Division of Medical Physics in Radiology
Prof. Dr. rer. nat. Dr. med. Wolfhard Semmler
The Department of Medical Physics in Radiology plays a pivotal role in all imaging-based procedures, developing new and optimizing existing imaging methods. In order to optimize and individualize cancer patient’s treatment and local tumor control, quantitative biomedical information about metabolic, physiologic and functional parameters of tumors is essential. We are establishing new methods and technologies of cancer diagnostics and are improving existing ones, e.g. expanding the diagnostic value of 7T MRT by Na-23 and O-17 imaging, extending noninvasive diagnostic methods. Through the development of MRT diffusion measurement techniques we gain additional information about cellular membranes and incoherent capillary flow in tumor tissue. Furthermore, we develop noninvasive diagnostic methods for the assessment of blood flow, mean transit times and perfusion in body organs and in particular tumors as well as imaging techniques for detection and in vivo characterization of experimental metastases on the micro-morphological, functional and molecular level. We develop new designs and devices (e.g. nanosurfaces), chemical syntheses, and the re-formulation of already in use active compounds for study and intervention of biological processes including those related to genetic diseases. These products permit all conceivable biophysical techniques (high field MRT, CT, PET, NIR imaging) to monitor the molecular processes in a relevant pharmacological context.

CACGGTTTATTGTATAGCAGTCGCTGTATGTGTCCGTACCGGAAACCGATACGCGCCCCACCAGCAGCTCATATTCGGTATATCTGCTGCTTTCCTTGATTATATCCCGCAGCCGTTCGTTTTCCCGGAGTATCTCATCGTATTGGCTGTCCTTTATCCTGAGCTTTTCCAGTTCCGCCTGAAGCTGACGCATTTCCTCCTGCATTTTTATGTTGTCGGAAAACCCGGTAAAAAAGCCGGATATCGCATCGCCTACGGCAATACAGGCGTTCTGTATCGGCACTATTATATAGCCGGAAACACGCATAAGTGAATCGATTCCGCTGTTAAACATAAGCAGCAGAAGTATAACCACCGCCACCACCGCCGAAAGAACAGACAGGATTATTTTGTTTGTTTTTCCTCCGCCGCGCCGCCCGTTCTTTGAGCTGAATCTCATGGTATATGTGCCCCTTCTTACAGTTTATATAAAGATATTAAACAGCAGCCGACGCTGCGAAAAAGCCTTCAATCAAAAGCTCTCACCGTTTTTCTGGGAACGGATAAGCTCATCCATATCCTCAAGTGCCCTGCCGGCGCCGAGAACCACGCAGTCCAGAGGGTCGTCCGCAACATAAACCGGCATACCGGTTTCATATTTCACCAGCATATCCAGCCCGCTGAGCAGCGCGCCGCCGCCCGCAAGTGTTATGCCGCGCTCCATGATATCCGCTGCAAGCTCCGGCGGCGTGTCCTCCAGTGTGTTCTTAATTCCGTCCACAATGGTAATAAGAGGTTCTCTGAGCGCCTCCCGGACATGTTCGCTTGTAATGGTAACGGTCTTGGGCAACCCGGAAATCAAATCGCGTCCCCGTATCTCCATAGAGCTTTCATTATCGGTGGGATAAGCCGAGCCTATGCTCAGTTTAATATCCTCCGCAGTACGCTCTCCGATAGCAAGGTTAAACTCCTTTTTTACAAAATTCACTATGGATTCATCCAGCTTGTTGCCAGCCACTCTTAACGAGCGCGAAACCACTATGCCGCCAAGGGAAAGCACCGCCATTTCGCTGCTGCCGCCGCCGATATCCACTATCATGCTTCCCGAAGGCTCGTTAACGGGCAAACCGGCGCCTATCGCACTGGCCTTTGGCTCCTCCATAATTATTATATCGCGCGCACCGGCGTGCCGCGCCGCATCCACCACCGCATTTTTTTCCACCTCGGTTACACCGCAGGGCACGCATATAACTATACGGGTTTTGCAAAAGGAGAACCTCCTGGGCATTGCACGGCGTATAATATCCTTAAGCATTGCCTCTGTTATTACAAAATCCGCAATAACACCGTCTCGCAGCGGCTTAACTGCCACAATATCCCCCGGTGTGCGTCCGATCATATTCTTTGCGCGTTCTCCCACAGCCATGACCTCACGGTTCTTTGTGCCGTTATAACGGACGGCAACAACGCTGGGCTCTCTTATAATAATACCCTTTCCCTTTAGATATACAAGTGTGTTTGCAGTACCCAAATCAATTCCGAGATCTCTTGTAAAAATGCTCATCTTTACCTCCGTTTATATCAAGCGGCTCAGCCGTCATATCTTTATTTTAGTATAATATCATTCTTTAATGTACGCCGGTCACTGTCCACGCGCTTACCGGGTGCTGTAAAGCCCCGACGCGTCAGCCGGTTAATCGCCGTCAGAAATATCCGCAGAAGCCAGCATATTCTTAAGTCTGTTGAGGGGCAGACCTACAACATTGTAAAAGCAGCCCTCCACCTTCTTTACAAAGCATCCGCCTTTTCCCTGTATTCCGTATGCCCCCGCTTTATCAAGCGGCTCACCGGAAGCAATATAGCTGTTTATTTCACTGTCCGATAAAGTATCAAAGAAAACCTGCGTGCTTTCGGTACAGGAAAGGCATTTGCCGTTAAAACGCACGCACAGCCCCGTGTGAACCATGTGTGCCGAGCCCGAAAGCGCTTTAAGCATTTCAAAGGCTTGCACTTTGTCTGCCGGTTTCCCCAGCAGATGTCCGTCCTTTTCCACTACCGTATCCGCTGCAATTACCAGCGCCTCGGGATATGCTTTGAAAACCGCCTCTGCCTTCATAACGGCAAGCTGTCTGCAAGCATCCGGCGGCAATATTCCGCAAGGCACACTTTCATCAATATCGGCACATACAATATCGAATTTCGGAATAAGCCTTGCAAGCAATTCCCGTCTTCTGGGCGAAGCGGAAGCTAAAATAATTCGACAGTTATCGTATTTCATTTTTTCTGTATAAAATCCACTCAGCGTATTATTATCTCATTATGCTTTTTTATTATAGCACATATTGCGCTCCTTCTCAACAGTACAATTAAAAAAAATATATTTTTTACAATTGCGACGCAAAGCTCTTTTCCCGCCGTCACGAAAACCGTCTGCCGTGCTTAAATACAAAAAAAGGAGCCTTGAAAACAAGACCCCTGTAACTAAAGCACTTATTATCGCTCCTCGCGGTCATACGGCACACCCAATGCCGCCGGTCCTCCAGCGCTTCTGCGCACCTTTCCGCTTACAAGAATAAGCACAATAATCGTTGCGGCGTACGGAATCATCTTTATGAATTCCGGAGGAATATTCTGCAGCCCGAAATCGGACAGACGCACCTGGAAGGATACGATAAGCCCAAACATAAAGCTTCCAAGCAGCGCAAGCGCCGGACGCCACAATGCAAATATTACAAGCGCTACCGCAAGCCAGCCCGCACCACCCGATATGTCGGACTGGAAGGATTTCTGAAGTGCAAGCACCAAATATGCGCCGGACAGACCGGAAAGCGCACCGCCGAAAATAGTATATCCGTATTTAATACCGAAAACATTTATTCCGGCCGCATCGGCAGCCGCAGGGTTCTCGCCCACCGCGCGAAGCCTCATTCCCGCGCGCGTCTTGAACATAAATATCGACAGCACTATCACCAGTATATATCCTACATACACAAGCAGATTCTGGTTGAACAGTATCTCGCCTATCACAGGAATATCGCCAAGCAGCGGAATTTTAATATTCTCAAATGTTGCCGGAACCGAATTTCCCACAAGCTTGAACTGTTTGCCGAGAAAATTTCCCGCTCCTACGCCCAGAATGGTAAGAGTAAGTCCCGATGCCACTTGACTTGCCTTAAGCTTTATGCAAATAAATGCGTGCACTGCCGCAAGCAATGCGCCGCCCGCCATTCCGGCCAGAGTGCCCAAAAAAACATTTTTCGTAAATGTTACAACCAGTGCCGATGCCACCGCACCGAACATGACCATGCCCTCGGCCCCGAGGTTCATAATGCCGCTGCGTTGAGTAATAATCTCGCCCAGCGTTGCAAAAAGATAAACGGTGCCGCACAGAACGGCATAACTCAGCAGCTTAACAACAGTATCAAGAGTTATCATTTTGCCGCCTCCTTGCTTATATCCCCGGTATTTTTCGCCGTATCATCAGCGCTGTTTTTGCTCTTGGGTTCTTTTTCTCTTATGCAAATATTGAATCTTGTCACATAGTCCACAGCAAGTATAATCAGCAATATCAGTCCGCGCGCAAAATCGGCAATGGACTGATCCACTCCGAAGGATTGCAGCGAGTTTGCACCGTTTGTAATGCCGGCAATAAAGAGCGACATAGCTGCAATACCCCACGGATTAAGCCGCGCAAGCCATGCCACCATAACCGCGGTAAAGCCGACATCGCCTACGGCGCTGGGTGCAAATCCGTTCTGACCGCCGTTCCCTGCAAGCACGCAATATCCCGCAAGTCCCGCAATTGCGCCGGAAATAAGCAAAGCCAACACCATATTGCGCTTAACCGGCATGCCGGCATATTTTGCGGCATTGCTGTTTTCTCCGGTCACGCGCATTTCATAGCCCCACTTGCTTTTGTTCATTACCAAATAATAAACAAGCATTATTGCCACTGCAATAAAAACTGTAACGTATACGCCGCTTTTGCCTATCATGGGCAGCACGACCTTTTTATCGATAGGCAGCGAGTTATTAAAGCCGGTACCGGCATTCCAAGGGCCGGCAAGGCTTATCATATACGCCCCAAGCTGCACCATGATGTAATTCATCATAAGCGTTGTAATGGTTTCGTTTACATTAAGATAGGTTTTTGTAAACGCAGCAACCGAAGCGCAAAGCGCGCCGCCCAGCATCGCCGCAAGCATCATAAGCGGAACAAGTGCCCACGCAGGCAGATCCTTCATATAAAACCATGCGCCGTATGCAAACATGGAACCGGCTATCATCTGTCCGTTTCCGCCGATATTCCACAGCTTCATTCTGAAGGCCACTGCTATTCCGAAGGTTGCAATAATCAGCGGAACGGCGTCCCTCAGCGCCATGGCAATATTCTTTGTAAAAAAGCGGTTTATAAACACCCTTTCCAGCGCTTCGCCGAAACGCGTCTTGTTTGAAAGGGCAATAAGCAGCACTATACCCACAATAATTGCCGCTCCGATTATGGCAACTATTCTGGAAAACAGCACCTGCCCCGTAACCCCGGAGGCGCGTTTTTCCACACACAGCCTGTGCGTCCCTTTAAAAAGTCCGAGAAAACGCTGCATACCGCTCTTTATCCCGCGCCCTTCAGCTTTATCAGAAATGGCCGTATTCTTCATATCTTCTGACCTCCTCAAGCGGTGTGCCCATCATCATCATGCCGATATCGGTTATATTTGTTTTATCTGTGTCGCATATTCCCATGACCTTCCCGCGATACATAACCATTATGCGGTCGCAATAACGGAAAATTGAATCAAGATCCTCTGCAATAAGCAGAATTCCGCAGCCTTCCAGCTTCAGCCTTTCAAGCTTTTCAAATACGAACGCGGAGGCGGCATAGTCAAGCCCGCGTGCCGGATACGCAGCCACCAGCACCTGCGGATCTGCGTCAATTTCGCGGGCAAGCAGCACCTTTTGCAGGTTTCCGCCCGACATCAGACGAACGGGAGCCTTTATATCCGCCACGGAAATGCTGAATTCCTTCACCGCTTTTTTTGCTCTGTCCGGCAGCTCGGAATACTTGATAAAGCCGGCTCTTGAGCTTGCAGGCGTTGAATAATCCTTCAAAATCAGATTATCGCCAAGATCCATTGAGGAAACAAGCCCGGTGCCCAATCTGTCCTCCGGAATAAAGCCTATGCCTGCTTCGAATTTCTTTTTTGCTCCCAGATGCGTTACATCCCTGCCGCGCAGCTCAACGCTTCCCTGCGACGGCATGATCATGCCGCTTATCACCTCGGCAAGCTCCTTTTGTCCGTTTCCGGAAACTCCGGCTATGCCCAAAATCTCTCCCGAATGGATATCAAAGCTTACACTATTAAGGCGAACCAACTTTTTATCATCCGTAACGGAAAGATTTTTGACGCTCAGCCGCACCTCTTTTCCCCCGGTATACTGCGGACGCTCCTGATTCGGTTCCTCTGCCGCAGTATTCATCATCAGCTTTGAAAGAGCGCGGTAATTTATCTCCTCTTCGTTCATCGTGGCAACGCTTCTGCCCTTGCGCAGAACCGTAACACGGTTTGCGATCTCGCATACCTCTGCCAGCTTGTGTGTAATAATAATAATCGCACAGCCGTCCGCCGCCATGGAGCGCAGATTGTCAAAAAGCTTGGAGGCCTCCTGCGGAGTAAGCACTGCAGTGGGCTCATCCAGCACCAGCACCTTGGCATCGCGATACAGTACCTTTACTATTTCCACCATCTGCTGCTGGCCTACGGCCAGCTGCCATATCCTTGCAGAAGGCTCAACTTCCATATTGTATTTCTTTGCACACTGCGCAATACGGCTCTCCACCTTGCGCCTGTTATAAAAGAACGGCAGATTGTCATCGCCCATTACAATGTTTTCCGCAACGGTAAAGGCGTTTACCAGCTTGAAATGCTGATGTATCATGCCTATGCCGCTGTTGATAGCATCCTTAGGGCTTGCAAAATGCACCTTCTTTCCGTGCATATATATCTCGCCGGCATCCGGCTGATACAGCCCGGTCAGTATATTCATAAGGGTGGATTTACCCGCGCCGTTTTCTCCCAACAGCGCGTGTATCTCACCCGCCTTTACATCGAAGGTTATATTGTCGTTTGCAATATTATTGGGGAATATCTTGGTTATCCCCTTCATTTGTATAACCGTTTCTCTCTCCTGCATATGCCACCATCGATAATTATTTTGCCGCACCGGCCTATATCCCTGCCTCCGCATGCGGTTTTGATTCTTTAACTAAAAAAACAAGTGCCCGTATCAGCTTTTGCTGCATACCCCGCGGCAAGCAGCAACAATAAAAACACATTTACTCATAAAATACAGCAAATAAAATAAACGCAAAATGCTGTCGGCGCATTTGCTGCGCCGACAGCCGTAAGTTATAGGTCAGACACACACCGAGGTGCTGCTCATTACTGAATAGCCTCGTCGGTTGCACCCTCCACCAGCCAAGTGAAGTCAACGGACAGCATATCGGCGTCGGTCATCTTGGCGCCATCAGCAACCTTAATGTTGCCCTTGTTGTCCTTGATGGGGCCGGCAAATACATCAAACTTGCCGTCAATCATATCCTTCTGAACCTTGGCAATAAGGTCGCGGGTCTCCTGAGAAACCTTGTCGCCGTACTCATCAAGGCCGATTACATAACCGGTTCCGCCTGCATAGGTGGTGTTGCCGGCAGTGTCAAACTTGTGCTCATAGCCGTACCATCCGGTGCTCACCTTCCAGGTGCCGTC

The major objectives for the future will be research projects with the 7 T-system; molecular imaging with a focus onmetastatic processes; futher development of interventional procedures, and of photon-based small-animal emissiontomographic systems.
To fulfill these objectives, the Department’s five-year plan is to:
- qualify the Department as a center of excellence in oncologic imaging methodology and continue and strengthen the support for the clinical departments.
- develop and introduce new MR imaging methods suitable for oncological diagnostics and therapy, in particular for 7T field strength, but also for the 3T and 1.5 T-systems.
- implementation of a new working group concerning high-end CT development and reconstruction algorithm.
- develop new experimental multimodal imaging modalities and pave the way for molecular and functional imaging, in particular for imaging metastases.
- participate in the development of a combined MRI-Linac–system to enhance online position control and online motion correction to further improve radiotherapy.
Laun, F.B. & Kuder, T.A. & Semmler, W. & Stieltjes, B. (2011). Determination of the defining boundary in nuclear magnetic resonance diffusion experiments. Phys Rev Lett. 2011 Jul 22;107(4):048102
Nagel, A.M. & Laun, F.B. & Weber, M.A. & Matthies, C. & Semmler, W. & Schad, L.R. (2009). Sodium MRI using a density-adapted 3D radial acquisition technique. Magnetic Resonance in Medicine 62 (6), 1565-1573
Bäuerle, T. & Hilbig, H. & Bartling, S. & Kiessling, F. & Kersten, A. & Schmitt-Gräff, A. & Kauczor, H.U. & Delorme, S. & Berger, M.R. (2008). Bevacizumab inhibits breast cancer induced osteolysis, surrounding soft tissue metastasis and angiogenesis in rats as visualized by VCT and MRI. Neoplasia 10: 511-520
Kiessling, F. & Greschus, S. & Lichy, M.P. & Bock, M. & Fink, C. & Vosseler, S. & Moll, J. & Mueller, M.M. & Fusenig, N.E. & Traupe, H. & Semmler, W. (2004). Volumetric computed tomography (VCT): a new technology for noninvasive, high-resolution monitoring of tumor angiogenesis. Nature Medicine 10 (10), 1133-1138